Veteran Feminists of America


DEBORAH BIELE  EDITOR OF THE NOW YORK TIMES   "All the news that would give The Times fits." 

I was born in New York City at the French Hospital in 1939.  My parents were both children of Jewish immigrants fleeing from oppression against Jews in Russia and Hungary. 

By my grandparents’ standards the life they made for themselves here was a god-sent gift; despite the fact that they worked till they dropped.  I did not know my paternal grandparents and on my mother’s side only my grandmother remained.  For me she was the great refuge I needed during my pre teen years.  She died when I was twenty-one.

After WWII, my father and my mother’s sister started a small manufacturing business  making private label bras contracted  for by the Peter Pan Company and perhaps one or two other well known manufacturers.  My grandmother and aunt worked as the Foreladies of the business and my father was the treasurer/accountant of this dismal pursuit.  Mother was working for Fadiman Associates (Clifton and Edwin Fadiman) in mid town New York.   Every day she took a bus into the City from Bayonne, NJ where we were all living in only a 2 bedroom apartment.  I slept in a small bed in the same room with my grandmother and aunt who shared a double bed.  My grandmother used to store her home made raisin wine and her home made dill pickles in huge glass jars that were stored under my bed.  On wash days, my grandmother and my aunt Ann would pull a clothes line across the room above the middle of the bed and hang their corsets on the line along with other large, ugly ladies bloomers.  Despite the cramped apartment and corsets and bloomers hanging out to dry over my grandmother’s bed, it was a place of love and security for me.  It was short lived.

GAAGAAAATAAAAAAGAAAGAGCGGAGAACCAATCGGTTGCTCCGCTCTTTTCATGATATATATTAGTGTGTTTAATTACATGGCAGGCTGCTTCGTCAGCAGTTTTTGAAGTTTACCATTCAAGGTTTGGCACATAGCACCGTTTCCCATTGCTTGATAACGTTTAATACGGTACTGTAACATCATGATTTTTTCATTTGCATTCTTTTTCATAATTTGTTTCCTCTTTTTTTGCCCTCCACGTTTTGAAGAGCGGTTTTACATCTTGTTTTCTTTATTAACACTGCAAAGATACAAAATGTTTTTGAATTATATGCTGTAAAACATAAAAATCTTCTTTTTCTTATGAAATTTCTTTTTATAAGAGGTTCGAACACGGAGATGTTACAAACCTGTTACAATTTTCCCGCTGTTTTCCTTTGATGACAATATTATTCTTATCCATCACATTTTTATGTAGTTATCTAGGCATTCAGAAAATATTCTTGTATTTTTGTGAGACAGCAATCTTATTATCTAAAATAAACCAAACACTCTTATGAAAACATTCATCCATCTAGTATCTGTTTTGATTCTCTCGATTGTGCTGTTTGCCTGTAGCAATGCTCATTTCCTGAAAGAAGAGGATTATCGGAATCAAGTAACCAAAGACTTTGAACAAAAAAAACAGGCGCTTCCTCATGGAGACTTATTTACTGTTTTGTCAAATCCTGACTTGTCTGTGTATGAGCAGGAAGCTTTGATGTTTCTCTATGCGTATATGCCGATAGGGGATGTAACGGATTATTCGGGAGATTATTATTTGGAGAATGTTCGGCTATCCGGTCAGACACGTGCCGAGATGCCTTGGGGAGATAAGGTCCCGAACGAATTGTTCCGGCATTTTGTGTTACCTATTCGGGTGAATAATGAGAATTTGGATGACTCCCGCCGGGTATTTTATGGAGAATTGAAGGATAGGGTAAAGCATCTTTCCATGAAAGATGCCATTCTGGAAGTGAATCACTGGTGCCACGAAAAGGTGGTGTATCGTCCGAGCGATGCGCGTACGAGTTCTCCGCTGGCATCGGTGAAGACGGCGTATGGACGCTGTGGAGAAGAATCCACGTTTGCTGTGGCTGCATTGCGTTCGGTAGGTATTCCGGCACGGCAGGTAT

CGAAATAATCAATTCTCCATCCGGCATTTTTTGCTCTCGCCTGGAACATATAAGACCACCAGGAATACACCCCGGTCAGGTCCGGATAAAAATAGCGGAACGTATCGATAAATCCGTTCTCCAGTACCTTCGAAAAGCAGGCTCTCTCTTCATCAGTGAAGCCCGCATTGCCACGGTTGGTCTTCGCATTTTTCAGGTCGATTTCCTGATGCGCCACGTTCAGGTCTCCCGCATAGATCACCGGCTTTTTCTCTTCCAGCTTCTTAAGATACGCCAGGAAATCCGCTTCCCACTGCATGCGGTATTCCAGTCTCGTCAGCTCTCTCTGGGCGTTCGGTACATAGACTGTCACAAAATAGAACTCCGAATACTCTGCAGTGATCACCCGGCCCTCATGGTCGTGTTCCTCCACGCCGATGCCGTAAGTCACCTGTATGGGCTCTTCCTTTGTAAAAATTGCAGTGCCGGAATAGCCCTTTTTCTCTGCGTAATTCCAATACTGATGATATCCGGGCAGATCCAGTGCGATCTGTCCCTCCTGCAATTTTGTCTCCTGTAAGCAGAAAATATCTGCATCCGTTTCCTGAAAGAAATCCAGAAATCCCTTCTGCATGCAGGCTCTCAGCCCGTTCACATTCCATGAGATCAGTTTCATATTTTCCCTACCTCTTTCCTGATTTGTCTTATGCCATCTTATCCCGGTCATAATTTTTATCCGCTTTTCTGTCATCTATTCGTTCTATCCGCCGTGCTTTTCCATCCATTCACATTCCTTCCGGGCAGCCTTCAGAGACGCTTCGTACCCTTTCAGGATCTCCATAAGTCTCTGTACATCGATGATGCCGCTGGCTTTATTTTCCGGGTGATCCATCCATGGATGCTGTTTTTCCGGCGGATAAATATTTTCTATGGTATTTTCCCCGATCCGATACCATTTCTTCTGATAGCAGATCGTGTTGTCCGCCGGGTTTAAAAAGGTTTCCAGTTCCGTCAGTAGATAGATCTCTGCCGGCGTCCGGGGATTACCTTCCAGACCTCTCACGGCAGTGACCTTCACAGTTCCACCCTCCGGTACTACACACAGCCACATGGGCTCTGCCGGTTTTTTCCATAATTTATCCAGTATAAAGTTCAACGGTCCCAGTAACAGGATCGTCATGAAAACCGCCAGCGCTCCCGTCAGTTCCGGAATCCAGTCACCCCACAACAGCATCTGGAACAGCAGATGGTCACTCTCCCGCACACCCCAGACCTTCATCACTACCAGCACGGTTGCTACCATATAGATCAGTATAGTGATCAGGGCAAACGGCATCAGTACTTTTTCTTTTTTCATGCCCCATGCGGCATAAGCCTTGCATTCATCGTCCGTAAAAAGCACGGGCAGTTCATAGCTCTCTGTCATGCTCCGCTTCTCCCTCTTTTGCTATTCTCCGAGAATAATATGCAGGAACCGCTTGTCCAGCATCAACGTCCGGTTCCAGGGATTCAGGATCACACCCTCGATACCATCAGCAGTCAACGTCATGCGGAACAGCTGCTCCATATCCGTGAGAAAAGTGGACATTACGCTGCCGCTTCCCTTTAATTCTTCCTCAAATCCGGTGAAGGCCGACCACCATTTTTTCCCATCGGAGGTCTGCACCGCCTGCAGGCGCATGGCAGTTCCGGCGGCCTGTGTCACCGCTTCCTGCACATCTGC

After my father came back home and moved into the 2nd bedroom with my mother every one shifted their focus to him.  My parents argued and my mother argued with my grandmother and I felt lost in the cracks that were separating all of us.

The legacy of those years is that I learned to fend for myself.  I was an angry and distrustful little girl who found ways to escape through art and imagination.  I was sullen and lonely with no girl or anyone my age to play with except two little boys who always tried to draw me into games of sexual exploitation that I successfully resisted with my fists.

My mother and father finally moved out of Bayonne to the Bronx, NY when I was nine years old.  Space, my god, I finally had space, my own room, my own closet and chest of drawers.  My first couple of years there were wonderfully happy.  I had friends who lived in the same apartment building and at school, which was just across the street from my house.

The cracks in the relationship between my mother and father widened and my relationship with my father completely collapsed.  By the time I was a junior in high school I could not wait to get out of my parental home.

Therapy, a lot of therapy carried me through my early twenties and I started to put my life into some kind of reasonable order.  By 1969 the news of the feminist activists was reaching my ears.  At this time, I was working with my partner, Maria in an art studio business we began a year earlier and it was doing well.  

Though later in life my sexuality evolved into a bi-sexual orientation, at the time I considered myself  a lesbian.  I was  in a relationship with Maria  and most of the women I met in the movement just seemed to accept us without questioning us about our sexuality.  Maria and I joined NOW, New York and began  going to meetings.